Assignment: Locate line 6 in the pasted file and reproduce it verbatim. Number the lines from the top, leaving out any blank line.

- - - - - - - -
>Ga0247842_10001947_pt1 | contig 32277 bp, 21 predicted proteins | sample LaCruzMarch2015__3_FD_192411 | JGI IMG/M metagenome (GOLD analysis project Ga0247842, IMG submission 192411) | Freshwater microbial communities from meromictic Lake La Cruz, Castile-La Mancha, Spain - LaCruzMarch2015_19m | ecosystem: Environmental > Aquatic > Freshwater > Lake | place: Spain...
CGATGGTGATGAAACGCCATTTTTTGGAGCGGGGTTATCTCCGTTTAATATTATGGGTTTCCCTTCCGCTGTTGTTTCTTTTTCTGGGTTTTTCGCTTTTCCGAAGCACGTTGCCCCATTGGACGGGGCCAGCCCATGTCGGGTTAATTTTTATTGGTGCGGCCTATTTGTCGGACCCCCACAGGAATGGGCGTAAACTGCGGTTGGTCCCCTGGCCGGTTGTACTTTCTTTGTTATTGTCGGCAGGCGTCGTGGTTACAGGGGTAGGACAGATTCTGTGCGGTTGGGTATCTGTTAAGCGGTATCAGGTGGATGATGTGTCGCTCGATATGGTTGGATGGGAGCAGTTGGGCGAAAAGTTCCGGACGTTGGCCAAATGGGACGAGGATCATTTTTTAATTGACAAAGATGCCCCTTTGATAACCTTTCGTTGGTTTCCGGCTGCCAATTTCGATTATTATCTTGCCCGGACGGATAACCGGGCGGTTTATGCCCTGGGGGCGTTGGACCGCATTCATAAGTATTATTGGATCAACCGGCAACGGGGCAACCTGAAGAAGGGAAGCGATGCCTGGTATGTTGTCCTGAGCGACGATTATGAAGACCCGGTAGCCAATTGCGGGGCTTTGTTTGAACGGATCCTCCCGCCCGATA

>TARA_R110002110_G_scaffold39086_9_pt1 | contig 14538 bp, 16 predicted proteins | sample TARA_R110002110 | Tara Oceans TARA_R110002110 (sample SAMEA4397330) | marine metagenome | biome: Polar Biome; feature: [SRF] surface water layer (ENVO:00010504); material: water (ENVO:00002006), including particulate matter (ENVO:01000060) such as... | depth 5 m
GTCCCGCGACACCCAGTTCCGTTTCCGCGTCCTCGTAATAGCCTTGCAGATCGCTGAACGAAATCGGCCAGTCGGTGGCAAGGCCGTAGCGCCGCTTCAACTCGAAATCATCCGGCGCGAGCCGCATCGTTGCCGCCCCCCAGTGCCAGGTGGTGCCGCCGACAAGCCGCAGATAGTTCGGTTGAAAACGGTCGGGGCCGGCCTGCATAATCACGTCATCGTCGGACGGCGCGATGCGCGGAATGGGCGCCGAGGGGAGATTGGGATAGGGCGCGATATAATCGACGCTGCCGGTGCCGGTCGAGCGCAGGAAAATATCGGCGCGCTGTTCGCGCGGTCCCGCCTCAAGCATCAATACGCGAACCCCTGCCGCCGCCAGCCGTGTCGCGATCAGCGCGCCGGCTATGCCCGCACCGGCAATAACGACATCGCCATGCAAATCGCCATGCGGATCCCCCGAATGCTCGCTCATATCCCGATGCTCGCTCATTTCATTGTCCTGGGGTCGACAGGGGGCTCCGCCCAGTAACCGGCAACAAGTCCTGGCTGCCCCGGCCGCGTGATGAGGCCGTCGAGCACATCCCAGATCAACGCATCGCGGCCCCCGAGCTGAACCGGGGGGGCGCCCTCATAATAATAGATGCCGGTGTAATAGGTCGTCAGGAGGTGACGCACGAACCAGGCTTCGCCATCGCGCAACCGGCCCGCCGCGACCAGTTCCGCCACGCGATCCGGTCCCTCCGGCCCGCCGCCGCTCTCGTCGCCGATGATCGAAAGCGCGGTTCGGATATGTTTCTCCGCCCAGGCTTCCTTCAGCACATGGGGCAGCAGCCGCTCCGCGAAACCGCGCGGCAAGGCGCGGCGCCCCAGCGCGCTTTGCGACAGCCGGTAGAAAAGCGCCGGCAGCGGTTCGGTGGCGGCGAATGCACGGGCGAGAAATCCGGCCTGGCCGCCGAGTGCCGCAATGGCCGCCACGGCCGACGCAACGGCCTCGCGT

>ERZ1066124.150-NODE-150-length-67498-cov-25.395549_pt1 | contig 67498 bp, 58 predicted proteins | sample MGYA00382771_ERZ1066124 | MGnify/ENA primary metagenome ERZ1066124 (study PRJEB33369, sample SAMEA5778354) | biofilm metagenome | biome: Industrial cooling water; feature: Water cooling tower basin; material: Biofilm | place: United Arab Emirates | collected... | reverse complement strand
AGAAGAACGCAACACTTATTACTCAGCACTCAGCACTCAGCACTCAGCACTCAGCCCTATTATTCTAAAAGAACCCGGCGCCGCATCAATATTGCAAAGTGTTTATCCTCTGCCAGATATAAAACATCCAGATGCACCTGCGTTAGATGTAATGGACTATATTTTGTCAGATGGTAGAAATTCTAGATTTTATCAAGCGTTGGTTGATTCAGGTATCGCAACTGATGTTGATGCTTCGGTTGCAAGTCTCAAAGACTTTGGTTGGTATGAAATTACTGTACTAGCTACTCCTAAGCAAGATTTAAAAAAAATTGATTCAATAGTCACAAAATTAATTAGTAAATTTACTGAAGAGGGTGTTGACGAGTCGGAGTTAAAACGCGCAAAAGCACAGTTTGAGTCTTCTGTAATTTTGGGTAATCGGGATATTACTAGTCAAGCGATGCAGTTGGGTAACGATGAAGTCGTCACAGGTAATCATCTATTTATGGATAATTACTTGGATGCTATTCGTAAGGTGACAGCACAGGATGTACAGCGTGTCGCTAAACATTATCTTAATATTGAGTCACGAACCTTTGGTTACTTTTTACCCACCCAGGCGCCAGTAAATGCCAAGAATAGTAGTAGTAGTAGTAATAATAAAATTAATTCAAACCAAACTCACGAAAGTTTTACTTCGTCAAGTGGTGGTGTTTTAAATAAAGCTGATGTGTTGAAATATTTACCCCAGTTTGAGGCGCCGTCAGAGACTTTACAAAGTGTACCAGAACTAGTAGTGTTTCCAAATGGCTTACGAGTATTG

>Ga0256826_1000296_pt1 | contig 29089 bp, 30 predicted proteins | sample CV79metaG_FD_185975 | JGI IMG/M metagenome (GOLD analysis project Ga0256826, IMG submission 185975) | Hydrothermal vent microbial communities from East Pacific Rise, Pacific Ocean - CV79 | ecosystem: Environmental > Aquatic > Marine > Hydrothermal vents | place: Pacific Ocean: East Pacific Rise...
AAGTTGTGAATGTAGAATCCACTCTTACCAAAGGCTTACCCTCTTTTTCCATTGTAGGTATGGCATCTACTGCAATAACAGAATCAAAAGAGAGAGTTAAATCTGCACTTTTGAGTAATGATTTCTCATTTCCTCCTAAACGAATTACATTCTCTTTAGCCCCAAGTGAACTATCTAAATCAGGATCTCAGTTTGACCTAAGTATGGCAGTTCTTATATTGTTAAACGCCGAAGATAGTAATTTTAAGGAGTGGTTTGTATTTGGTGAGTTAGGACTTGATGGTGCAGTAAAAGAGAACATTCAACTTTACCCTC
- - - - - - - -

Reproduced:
AGAAGAACGCAACACTTATTACTCAGCACTCAGCACTCAGCACTCAGCACTCAGCCCTATTATTCTAAAAGAACCCGGCGCCGCATCAATATTGCAAAGTGTTTATCCTCTGCCAGATATAAAACATCCAGATGCACCTGCGTTAGATGTAATGGACTATATTTTGTCAGATGGTAGAAATTCTAGATTTTATCAAGCGTTGGTTGATTCAGGTATCGCAACTGATGTTGATGCTTCGGTTGCAAGTCTCAAAGACTTTGGTTGGTATGAAATTACTGTACTAGCTACTCCTAAGCAAGATTTAAAAAAAATTGATTCAATAGTCACAAAATTAATTAGTAAATTTACTGAAGAGGGTGTTGACGAGTCGGAGTTAAAACGCGCAAAAGCACAGTTTGAGTCTTCTGTAATTTTGGGTAATCGGGATATTACTAGTCAAGCGATGCAGTTGGGTAACGATGAAGTCGTCACAGGTAATCATCTATTTATGGATAATTACTTGGATGCTATTCGTAAGGTGACAGCACAGGATGTACAGCGTGTCGCTAAACATTATCTTAATATTGAGTCACGAACCTTTGGTTACTTTTTACCCACCCAGGCGCCAGTAAATGCCAAGAATAGTAGTAGTAGTAGTAATAATAAAATTAATTCAAACCAAACTCACGAAAGTTTTACTTCGTCAAGTGGTGGTGTTTTAAATAAAGCTGATGTGTTGAAATATTTACCCCAGTTTGAGGCGCCGTCAGAGACTTTACAAAGTGTACCAGAACTAGTAGTGTTTCCAAATGGCTTACGAGTATTG